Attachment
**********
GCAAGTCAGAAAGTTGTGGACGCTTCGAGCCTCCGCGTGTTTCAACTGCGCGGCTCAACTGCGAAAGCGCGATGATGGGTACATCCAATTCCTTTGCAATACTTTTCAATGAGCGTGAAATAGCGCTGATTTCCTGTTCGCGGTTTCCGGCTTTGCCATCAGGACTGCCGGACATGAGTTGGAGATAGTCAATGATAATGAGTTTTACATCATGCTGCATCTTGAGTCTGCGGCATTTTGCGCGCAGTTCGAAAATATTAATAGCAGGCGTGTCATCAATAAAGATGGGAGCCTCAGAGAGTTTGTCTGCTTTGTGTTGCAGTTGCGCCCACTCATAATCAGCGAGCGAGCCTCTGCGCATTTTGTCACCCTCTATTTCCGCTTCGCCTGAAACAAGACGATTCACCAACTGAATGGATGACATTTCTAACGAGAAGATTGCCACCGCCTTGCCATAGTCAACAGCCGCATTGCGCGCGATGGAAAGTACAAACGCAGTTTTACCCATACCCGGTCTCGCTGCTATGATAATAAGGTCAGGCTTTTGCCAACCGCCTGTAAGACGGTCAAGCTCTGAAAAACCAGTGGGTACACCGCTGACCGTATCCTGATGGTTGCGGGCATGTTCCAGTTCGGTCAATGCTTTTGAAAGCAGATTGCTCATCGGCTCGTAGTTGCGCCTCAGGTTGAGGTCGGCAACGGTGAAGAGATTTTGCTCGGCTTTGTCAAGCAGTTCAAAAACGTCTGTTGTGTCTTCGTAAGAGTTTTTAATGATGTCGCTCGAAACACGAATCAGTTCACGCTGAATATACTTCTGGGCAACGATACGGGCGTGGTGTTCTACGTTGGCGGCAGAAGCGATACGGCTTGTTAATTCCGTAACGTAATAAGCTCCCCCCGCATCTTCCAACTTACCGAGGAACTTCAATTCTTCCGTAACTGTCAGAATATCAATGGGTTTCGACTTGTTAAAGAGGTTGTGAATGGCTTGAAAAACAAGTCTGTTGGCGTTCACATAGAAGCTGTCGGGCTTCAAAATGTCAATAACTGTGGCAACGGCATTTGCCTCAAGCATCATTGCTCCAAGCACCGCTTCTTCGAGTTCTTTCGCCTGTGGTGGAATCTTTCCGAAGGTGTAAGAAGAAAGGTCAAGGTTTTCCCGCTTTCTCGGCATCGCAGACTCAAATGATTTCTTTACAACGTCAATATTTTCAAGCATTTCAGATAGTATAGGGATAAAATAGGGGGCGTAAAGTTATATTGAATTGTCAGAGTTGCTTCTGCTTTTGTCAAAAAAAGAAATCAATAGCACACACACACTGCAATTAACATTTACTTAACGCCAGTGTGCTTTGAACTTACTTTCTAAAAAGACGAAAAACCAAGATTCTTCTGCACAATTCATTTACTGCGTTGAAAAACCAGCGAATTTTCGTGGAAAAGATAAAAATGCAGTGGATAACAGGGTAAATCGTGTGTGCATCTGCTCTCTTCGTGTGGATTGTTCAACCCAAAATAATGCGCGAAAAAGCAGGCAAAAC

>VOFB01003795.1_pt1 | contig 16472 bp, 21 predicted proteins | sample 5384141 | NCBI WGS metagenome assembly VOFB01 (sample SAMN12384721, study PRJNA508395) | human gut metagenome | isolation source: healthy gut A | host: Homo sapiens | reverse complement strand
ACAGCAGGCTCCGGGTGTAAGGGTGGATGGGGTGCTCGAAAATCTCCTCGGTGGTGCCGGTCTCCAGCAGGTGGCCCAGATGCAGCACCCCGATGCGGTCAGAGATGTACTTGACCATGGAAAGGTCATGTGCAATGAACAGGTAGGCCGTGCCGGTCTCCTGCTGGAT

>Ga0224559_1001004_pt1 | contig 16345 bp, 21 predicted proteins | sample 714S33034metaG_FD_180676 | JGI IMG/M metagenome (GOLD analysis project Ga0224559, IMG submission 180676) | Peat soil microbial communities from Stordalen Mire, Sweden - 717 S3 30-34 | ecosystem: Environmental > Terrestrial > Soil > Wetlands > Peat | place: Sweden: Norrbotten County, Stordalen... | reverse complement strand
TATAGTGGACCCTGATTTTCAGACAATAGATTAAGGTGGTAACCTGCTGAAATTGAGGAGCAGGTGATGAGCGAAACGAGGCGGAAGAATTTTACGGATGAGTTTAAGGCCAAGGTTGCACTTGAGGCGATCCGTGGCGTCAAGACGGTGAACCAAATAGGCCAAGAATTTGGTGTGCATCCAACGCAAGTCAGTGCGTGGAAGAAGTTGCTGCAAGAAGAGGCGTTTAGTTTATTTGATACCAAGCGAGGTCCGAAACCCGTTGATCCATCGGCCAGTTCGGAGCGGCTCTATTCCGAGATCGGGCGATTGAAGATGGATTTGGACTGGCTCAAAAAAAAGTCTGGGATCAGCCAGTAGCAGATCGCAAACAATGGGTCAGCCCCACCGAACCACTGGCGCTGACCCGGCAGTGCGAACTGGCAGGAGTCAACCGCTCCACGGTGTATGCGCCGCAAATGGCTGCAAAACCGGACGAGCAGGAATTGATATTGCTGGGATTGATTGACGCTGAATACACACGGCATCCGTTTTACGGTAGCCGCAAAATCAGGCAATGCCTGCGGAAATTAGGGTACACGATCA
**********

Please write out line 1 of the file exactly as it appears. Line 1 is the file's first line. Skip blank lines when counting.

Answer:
GCAAGTCAGAAAGTTGTGGACGCTTCGAGCCTCCGCGTGTTTCAACTGCGCGGCTCAACTGCGAAAGCGCGATGATGGGTACATCCAATTCCTTTGCAATACTTTTCAATGAGCGTGAAATAGCGCTGATTTCCTGTTCGCGGTTTCCGGCTTTGCCATCAGGACTGCCGGACATGAGTTGGAGATAGTCAATGATAATGAGTTTTACATCATGCTGCATCTTGAGTCTGCGGCATTTTGCGCGCAGTTCGAAAATATTAATAGCAGGCGTGTCATCAATAAAGATGGGAGCCTCAGAGAGTTTGTCTGCTTTGTGTTGCAGTTGCGCCCACTCATAATCAGCGAGCGAGCCTCTGCGCATTTTGTCACCCTCTATTTCCGCTTCGCCTGAAACAAGACGATTCACCAACTGAATGGATGACATTTCTAACGAGAAGATTGCCACCGCCTTGCCATAGTCAACAGCCGCATTGCGCGCGATGGAAAGTACAAACGCAGTTTTACCCATACCCGGTCTCGCTGCTATGATAATAAGGTCAGGCTTTTGCCAACCGCCTGTAAGACGGTCAAGCTCTGAAAAACCAGTGGGTACACCGCTGACCGTATCCTGATGGTTGCGGGCATGTTCCAGTTCGGTCAATGCTTTTGAAAGCAGATTGCTCATCGGCTCGTAGTTGCGCCTCAGGTTGAGGTCGGCAACGGTGAAGAGATTTTGCTCGGCTTTGTCAAGCAGTTCAAAAACGTCTGTTGTGTCTTCGTAAGAGTTTTTAATGATGTCGCTCGAAACACGAATCAGTTCACGCTGAATATACTTCTGGGCAACGATACGGGCGTGGTGTTCTACGTTGGCGGCAGAAGCGATACGGCTTGTTAATTCCGTAACGTAATAAGCTCCCCCCGCATCTTCCAACTTACCGAGGAACTTCAATTCTTCCGTAACTGTCAGAATATCAATGGGTTTCGACTTGTTAAAGAGGTTGTGAATGGCTTGAAAAACAAGTCTGTTGGCGTTCACATAGAAGCTGTCGGGCTTCAAAATGTCAATAACTGTGGCAACGGCATTTGCCTCAAGCATCATTGCTCCAAGCACCGCTTCTTCGAGTTCTTTCGCCTGTGGTGGAATCTTTCCGAAGGTGTAAGAAGAAAGGTCAAGGTTTTCCCGCTTTCTCGGCATCGCAGACTCAAATGATTTCTTTACAACGTCAATATTTTCAAGCATTTCAGATAGTATAGGGATAAAATAGGGGGCGTAAAGTTATATTGAATTGTCAGAGTTGCTTCTGCTTTTGTCAAAAAAAGAAATCAATAGCACACACACACTGCAATTAACATTTACTTAACGCCAGTGTGCTTTGAACTTACTTTCTAAAAAGACGAAAAACCAAGATTCTTCTGCACAATTCATTTACTGCGTTGAAAAACCAGCGAATTTTCGTGGAAAAGATAAAAATGCAGTGGATAACAGGGTAAATCGTGTGTGCATCTGCTCTCTTCGTGTGGATTGTTCAACCCAAAATAATGCGCGAAAAAGCAGGCAAAAC